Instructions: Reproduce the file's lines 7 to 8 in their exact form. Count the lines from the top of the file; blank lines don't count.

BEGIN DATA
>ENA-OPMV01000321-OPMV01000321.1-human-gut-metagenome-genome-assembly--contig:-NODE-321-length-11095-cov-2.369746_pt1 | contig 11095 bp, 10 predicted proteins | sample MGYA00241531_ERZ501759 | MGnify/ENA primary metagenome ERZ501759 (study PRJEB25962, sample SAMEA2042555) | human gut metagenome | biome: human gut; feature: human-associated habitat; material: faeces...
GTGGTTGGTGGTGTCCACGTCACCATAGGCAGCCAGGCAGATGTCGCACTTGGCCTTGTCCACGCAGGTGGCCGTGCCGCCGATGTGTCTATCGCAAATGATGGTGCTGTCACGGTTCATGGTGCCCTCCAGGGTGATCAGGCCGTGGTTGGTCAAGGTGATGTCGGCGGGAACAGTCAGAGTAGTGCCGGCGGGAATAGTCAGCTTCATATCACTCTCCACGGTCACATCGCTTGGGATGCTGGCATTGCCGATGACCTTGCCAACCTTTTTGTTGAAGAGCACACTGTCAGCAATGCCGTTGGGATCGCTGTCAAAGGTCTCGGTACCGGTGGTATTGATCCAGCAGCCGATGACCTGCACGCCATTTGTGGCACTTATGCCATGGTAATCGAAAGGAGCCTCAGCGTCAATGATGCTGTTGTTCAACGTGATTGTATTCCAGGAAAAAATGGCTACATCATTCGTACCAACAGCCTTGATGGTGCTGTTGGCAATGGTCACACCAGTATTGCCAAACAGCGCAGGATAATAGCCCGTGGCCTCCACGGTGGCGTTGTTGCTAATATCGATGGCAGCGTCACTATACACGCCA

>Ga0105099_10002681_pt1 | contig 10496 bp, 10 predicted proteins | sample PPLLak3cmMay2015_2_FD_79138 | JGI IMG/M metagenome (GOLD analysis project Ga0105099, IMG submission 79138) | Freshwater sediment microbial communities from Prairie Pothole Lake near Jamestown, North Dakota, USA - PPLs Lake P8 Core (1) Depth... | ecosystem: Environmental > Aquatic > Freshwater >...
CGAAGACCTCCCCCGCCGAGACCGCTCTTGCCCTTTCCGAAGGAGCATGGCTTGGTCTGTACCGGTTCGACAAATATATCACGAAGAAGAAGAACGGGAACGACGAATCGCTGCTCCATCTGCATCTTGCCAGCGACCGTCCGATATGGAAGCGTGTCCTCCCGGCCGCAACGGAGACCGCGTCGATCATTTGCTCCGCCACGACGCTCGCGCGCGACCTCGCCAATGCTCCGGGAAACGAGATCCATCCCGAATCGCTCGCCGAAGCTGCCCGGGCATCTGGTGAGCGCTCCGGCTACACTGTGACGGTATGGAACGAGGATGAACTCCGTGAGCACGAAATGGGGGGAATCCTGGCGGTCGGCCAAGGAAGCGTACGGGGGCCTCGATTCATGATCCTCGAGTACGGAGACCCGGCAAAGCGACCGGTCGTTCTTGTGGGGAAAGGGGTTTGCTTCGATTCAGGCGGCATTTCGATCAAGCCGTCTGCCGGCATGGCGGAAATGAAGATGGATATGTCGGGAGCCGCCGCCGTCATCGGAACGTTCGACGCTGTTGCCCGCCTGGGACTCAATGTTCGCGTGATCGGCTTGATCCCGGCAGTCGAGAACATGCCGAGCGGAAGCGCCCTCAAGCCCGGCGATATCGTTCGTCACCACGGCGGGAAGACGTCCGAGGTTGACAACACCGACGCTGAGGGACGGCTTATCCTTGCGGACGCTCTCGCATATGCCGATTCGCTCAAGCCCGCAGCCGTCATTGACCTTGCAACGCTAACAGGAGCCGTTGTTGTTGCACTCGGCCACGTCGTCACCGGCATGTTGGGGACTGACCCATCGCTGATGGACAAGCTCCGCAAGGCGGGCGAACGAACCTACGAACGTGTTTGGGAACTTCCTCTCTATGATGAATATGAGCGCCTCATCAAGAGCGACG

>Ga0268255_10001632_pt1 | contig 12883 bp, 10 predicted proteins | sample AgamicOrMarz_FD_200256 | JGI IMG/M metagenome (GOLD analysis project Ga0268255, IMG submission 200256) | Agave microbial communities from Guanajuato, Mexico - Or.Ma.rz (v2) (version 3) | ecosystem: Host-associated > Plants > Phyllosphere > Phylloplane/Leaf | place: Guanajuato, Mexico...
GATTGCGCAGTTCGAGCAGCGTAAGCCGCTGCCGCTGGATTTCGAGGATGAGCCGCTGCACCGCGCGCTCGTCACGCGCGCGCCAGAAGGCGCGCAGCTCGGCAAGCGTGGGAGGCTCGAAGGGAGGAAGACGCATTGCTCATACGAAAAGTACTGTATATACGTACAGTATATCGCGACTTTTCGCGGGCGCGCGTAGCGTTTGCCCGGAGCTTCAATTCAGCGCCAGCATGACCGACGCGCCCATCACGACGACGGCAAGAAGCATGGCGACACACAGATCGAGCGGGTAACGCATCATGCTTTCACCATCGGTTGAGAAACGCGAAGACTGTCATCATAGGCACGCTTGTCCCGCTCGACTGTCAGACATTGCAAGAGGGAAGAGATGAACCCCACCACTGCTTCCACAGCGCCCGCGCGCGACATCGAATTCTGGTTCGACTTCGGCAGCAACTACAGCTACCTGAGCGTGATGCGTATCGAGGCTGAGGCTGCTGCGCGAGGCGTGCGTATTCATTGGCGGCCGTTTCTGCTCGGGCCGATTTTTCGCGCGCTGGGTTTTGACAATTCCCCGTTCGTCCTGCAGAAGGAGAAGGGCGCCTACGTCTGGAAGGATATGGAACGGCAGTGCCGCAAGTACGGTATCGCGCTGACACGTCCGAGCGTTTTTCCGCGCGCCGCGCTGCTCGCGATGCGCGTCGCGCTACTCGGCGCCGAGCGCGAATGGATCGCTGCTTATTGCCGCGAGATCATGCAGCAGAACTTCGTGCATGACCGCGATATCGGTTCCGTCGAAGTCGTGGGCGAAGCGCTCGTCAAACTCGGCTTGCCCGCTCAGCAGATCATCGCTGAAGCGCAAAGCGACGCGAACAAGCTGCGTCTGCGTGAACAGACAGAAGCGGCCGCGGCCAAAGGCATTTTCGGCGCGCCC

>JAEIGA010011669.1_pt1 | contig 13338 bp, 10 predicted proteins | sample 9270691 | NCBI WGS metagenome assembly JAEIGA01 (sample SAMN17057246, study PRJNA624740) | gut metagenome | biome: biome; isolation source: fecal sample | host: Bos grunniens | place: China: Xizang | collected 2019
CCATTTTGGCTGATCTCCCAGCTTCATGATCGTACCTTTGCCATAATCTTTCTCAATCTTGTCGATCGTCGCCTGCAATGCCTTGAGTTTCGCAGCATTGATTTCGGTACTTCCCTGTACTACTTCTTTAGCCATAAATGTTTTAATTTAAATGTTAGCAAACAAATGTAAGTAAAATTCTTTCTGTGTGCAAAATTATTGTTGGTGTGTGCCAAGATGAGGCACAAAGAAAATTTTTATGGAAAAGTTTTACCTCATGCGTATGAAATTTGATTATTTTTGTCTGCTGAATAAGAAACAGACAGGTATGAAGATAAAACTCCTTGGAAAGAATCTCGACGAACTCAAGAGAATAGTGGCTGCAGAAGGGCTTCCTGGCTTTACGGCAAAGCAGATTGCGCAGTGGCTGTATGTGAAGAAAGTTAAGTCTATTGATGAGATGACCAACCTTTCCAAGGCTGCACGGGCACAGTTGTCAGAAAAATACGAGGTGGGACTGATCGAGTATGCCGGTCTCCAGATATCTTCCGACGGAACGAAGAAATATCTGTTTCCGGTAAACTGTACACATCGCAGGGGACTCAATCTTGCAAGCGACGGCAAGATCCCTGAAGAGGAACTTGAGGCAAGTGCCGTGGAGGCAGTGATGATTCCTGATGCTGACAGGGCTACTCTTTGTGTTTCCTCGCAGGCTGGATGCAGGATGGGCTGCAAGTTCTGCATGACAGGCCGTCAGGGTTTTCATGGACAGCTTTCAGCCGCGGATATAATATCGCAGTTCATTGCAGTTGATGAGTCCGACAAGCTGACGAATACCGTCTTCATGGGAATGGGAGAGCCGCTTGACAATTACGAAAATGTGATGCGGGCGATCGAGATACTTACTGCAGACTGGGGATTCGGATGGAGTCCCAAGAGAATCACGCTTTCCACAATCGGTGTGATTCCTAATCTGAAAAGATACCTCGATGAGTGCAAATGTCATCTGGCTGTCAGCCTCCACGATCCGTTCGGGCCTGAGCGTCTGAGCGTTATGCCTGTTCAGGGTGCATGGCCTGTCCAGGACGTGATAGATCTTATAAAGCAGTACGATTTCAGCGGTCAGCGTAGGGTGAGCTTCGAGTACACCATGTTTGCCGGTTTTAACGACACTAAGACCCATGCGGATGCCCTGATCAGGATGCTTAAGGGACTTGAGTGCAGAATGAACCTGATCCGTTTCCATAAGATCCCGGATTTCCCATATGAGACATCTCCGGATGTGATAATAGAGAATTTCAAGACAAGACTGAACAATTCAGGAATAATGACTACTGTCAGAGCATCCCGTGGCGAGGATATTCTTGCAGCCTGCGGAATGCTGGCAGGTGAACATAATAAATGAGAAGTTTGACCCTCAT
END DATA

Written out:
>JAEIGA010011669.1_pt1 | contig 13338 bp, 10 predicted proteins | sample 9270691 | NCBI WGS metagenome assembly JAEIGA01 (sample SAMN17057246, study PRJNA624740) | gut metagenome | biome: biome; isolation source: fecal sample | host: Bos grunniens | place: China: Xizang | collected 2019
CCATTTTGGCTGATCTCCCAGCTTCATGATCGTACCTTTGCCATAATCTTTCTCAATCTTGTCGATCGTCGCCTGCAATGCCTTGAGTTTCGCAGCATTGATTTCGGTACTTCCCTGTACTACTTCTTTAGCCATAAATGTTTTAATTTAAATGTTAGCAAACAAATGTAAGTAAAATTCTTTCTGTGTGCAAAATTATTGTTGGTGTGTGCCAAGATGAGGCACAAAGAAAATTTTTATGGAAAAGTTTTACCTCATGCGTATGAAATTTGATTATTTTTGTCTGCTGAATAAGAAACAGACAGGTATGAAGATAAAACTCCTTGGAAAGAATCTCGACGAACTCAAGAGAATAGTGGCTGCAGAAGGGCTTCCTGGCTTTACGGCAAAGCAGATTGCGCAGTGGCTGTATGTGAAGAAAGTTAAGTCTATTGATGAGATGACCAACCTTTCCAAGGCTGCACGGGCACAGTTGTCAGAAAAATACGAGGTGGGACTGATCGAGTATGCCGGTCTCCAGATATCTTCCGACGGAACGAAGAAATATCTGTTTCCGGTAAACTGTACACATCGCAGGGGACTCAATCTTGCAAGCGACGGCAAGATCCCTGAAGAGGAACTTGAGGCAAGTGCCGTGGAGGCAGTGATGATTCCTGATGCTGACAGGGCTACTCTTTGTGTTTCCTCGCAGGCTGGATGCAGGATGGGCTGCAAGTTCTGCATGACAGGCCGTCAGGGTTTTCATGGACAGCTTTCAGCCGCGGATATAATATCGCAGTTCATTGCAGTTGATGAGTCCGACAAGCTGACGAATACCGTCTTCATGGGAATGGGAGAGCCGCTTGACAATTACGAAAATGTGATGCGGGCGATCGAGATACTTACTGCAGACTGGGGATTCGGATGGAGTCCCAAGAGAATCACGCTTTCCACAATCGGTGTGATTCCTAATCTGAAAAGATACCTCGATGAGTGCAAATGTCATCTGGCTGTCAGCCTCCACGATCCGTTCGGGCCTGAGCGTCTGAGCGTTATGCCTGTTCAGGGTGCATGGCCTGTCCAGGACGTGATAGATCTTATAAAGCAGTACGATTTCAGCGGTCAGCGTAGGGTGAGCTTCGAGTACACCATGTTTGCCGGTTTTAACGACACTAAGACCCATGCGGATGCCCTGATCAGGATGCTTAAGGGACTTGAGTGCAGAATGAACCTGATCCGTTTCCATAAGATCCCGGATTTCCCATATGAGACATCTCCGGATGTGATAATAGAGAATTTCAAGACAAGACTGAACAATTCAGGAATAATGACTACTGTCAGAGCATCCCGTGGCGAGGATATTCTTGCAGCCTGCGGAATGCTGGCAGGTGAACATAATAAATGAGAAGTTTGACCCTCAT